1580s, probably from gloom even though that word is not attested as early as this one is. Shakespeare used it of woods, Marlowe of persons. Gloomy Gus used in a general sense of "sullen person" since 1940s, from a comic strip character of that name first recorded 1904. Related: Gloomily; gloominess.


a. 1 Imperfectly illuminated; dismal through obscurity or darkness; dusky; dim; clouded. 2 Affected with, or expressing, gloom; melancholy; dejected.

  1. adj. characterized by hopelessness; filled with gloom; "gloomy at the thought of what he had to face"; "gloomy predictions"; "a gloomy silence"; "took a grim view of the economy"; "the darkening mood" [syn: grim, darkening]

  2. depressing in character or appearance; "drove through dingy streets"; "the dismal prison twilight"- Charles Dickens; "drab old buildings"; "a dreary mining town"; "gloomy tenements"; "sorry routine that follows on the heels of death"- B.A.Williams [syn: dingy, dismal, drab, drear, dreary, sorry]

  3. depressingly dark; "the gloomy forest"; "the glooming interior of an old inn"; "`gloomful' is archaic" [syn: glooming, gloomful]

  4. causing or suggestive of sorrow or gloom; "a gloomy outlook"; "gloomy news" [syn: depressing, depressive, saddening]

  5. reflecting gloom; "gloomy faces" [syn: glum, long-faced]

  6. causing dejection; "a blue day"; "the dark days of the war"; "a week of rainy depressing weather"; "a disconsolate winter landscape"; "the first dismal dispiriting days of November"; "a dark gloomy day"; "grim rainy weather" [syn: blue, dark, depressing, disconsolate, dismal, dispiriting, grim]

  7. [also: gloomiest, gloomier]


Gloomy can refer to:

  • melancholia
  • The song Gloomy Sunday
  • The song Gloomy from the self-titled album Creedence Clearwater Revival
  • The Gloomy Dean, nickname of William Ralph Inge
  • Gloomy Bear, a fictional character
  • Gloomy Galleon

Usage examples of "gloomy".

There was a short struggle at the surface, and then a swirl of waters, a little eddy, and a burst of bubbles soon smoothed out by the flowing current marked for the instant the spot where Tarzan of the Apes, Lord of the Jungle, disappeared from the sight of men beneath the gloomy waters of the dark and forbidding Ugambi.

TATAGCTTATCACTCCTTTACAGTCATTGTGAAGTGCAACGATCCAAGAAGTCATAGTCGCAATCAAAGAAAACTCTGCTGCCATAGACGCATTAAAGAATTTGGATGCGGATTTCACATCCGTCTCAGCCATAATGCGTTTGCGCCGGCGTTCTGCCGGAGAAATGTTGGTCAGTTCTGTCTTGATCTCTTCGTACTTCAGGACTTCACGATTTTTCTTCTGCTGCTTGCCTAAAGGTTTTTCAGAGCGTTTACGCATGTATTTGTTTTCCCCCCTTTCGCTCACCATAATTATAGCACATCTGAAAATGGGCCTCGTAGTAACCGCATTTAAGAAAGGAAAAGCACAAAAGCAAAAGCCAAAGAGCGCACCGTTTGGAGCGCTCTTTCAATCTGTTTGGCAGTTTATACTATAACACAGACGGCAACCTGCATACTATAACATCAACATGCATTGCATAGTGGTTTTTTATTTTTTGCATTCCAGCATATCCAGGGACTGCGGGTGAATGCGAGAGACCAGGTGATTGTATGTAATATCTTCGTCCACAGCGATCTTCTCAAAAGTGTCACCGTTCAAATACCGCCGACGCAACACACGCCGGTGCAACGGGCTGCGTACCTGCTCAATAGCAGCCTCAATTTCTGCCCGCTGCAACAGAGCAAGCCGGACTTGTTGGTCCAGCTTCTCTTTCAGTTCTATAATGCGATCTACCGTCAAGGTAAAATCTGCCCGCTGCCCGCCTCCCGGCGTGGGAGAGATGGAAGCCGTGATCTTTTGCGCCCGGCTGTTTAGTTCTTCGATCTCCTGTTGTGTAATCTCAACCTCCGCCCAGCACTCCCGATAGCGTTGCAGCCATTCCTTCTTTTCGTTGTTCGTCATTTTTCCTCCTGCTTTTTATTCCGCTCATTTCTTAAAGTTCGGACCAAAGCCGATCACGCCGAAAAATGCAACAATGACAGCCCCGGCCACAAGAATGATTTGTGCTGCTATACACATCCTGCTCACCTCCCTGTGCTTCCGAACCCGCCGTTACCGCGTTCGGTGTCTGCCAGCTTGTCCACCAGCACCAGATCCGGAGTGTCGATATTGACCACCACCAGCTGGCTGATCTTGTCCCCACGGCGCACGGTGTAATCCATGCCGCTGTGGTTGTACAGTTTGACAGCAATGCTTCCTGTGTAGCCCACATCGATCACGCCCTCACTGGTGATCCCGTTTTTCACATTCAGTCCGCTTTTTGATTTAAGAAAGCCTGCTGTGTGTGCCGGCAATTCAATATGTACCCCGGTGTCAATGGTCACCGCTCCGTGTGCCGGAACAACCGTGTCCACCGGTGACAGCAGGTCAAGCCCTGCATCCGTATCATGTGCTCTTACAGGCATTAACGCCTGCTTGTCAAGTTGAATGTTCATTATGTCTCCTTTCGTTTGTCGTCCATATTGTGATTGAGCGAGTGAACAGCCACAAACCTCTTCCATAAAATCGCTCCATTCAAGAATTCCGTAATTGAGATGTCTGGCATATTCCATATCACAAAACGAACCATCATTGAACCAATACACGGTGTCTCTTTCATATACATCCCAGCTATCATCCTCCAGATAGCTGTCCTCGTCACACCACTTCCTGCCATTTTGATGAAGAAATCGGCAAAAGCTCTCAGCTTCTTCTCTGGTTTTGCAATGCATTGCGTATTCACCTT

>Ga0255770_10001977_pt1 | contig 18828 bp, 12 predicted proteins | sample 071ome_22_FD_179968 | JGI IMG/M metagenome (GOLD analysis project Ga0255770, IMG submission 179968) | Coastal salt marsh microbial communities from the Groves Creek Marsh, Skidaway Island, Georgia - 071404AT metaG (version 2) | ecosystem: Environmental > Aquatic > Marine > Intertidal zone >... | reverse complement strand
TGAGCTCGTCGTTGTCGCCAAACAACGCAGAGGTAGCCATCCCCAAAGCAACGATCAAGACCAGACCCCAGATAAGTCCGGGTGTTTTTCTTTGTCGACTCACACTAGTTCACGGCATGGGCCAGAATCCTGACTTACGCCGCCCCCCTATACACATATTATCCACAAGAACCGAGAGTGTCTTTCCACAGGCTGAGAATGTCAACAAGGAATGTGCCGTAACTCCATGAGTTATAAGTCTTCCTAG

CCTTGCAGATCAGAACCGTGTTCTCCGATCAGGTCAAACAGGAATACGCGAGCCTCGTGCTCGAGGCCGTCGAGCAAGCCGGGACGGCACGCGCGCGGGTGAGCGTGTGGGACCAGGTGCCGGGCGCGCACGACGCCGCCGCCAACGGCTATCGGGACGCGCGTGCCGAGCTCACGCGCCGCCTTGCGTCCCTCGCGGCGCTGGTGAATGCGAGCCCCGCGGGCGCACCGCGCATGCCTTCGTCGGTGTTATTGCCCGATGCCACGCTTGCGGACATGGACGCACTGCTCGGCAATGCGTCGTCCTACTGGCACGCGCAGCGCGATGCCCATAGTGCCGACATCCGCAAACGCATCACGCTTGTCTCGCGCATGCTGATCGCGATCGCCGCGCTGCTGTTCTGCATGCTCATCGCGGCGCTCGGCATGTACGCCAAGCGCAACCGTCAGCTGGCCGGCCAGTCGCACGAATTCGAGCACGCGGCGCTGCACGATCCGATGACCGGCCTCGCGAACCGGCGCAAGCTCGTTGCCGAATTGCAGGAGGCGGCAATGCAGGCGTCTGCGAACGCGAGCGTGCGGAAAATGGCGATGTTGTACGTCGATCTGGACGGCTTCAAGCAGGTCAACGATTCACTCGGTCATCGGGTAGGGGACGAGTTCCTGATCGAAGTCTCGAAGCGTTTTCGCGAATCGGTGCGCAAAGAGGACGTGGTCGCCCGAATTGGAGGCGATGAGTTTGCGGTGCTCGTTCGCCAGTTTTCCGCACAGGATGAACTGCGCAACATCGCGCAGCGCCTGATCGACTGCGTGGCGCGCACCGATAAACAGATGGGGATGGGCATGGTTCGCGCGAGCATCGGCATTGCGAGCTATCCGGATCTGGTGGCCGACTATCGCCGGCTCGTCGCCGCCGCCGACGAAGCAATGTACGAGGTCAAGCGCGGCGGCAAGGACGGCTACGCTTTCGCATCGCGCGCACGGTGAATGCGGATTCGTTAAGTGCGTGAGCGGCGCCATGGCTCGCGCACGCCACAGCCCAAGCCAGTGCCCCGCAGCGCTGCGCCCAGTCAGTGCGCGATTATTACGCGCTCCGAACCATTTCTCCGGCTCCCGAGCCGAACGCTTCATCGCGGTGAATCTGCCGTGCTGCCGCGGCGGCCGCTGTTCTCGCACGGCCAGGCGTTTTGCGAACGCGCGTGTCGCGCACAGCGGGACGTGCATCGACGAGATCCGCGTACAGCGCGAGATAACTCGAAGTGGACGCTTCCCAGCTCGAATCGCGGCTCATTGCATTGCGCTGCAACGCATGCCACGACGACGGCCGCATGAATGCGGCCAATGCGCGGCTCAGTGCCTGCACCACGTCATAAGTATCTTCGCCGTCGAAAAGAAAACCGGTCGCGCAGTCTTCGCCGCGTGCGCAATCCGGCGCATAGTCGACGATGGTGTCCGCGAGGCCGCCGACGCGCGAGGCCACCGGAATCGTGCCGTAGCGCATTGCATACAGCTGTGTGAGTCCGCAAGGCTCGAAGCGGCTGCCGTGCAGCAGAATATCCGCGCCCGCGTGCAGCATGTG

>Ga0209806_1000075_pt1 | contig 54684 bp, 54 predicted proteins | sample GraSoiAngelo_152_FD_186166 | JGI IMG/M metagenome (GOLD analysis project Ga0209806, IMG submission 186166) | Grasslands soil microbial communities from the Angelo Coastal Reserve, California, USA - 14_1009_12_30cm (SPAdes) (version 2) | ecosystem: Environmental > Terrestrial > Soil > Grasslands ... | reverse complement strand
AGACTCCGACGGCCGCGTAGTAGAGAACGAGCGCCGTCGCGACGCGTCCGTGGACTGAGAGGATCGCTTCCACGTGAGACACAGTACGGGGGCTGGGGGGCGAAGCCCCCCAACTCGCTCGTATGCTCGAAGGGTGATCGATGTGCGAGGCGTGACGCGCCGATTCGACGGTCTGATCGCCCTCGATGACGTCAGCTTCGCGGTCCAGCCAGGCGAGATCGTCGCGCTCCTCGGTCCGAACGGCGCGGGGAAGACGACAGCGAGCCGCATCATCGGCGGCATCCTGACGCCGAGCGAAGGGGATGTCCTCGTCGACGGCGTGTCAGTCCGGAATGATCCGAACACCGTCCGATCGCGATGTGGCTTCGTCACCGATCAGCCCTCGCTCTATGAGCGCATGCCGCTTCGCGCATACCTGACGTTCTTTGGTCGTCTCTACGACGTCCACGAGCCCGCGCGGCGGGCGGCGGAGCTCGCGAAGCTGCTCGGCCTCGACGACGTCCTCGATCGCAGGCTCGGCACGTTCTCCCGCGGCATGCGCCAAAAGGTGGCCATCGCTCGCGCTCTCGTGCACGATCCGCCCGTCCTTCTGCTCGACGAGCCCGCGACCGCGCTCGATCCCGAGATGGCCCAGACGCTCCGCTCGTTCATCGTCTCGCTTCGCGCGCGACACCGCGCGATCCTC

Doctor Ephraim Sprague, who attended him, and had the doctor call the Lewiston House and bring me to that gloomy estate on the Aylesbury Road near the Innsmouth Turnpike.

Spread like a starfish, the Beaverwood building contained long, gloomy corridors, with lighting fixtures feeble and far between.

Rather, as the old filth and gloomy sickness were cleared away, there would emerge a larger, stronger, older, brainier, better-nourished, better-oxygenated, more vital human type, able to eat and drink sanely, perfectly autonomous and well regulated in desires, going nude while attending tranquilly to duties, performing his fascinating and useful mental work.

Ketira that day, and the despair upon her face as she dodged about between Virginia Cottage and the brickfields, was like a gloomy picture.

English Grill- Federal Street was like some narrow, gloomy London bystreet, anyway.

Even his gunner, a gloomy Kentucky mountain boy named Cornett, who seldom spoke and seemed to be using a foreign language when he did, climbed smiling out of the rear seat.

With the deadlights in place over the sweeping stern windows to protect the glass from the rising rough weather, and the only light coming from the whale-oil lamp swinging overhead, even Edward would admit it was a gloomy excuse for a bridal bower.

The mountains, as Domini saw them more clearly, looked more gloomy, more unearthly.

Not that we have anything against Elmira, though possibly its embattled reformatory, frowning from the hillside, contributed its gloomy associations to our spirits.

Dwellings on the first floor are reached by rickety forestairs and inside they are dark and gloomy with naught but round holes cut in the rough-hewn boards for windows.

A braver man than Melchior de Willading did not dwell in all Switzerland, but he did not hear the gloomy predictions of the Genoese without shaking in every limb.

The prisons are gloomy, but there is an oil lamp in the midst which gives the necessary light, and there is no fear of fire as everything is made of marble.

Those who dislike it on account of its apparent blackness should remember that the extreme darkness of the cavern gives it that gloomy tinge.

Spare nothing but a gloomy theme, On which the lightest heart might moralize?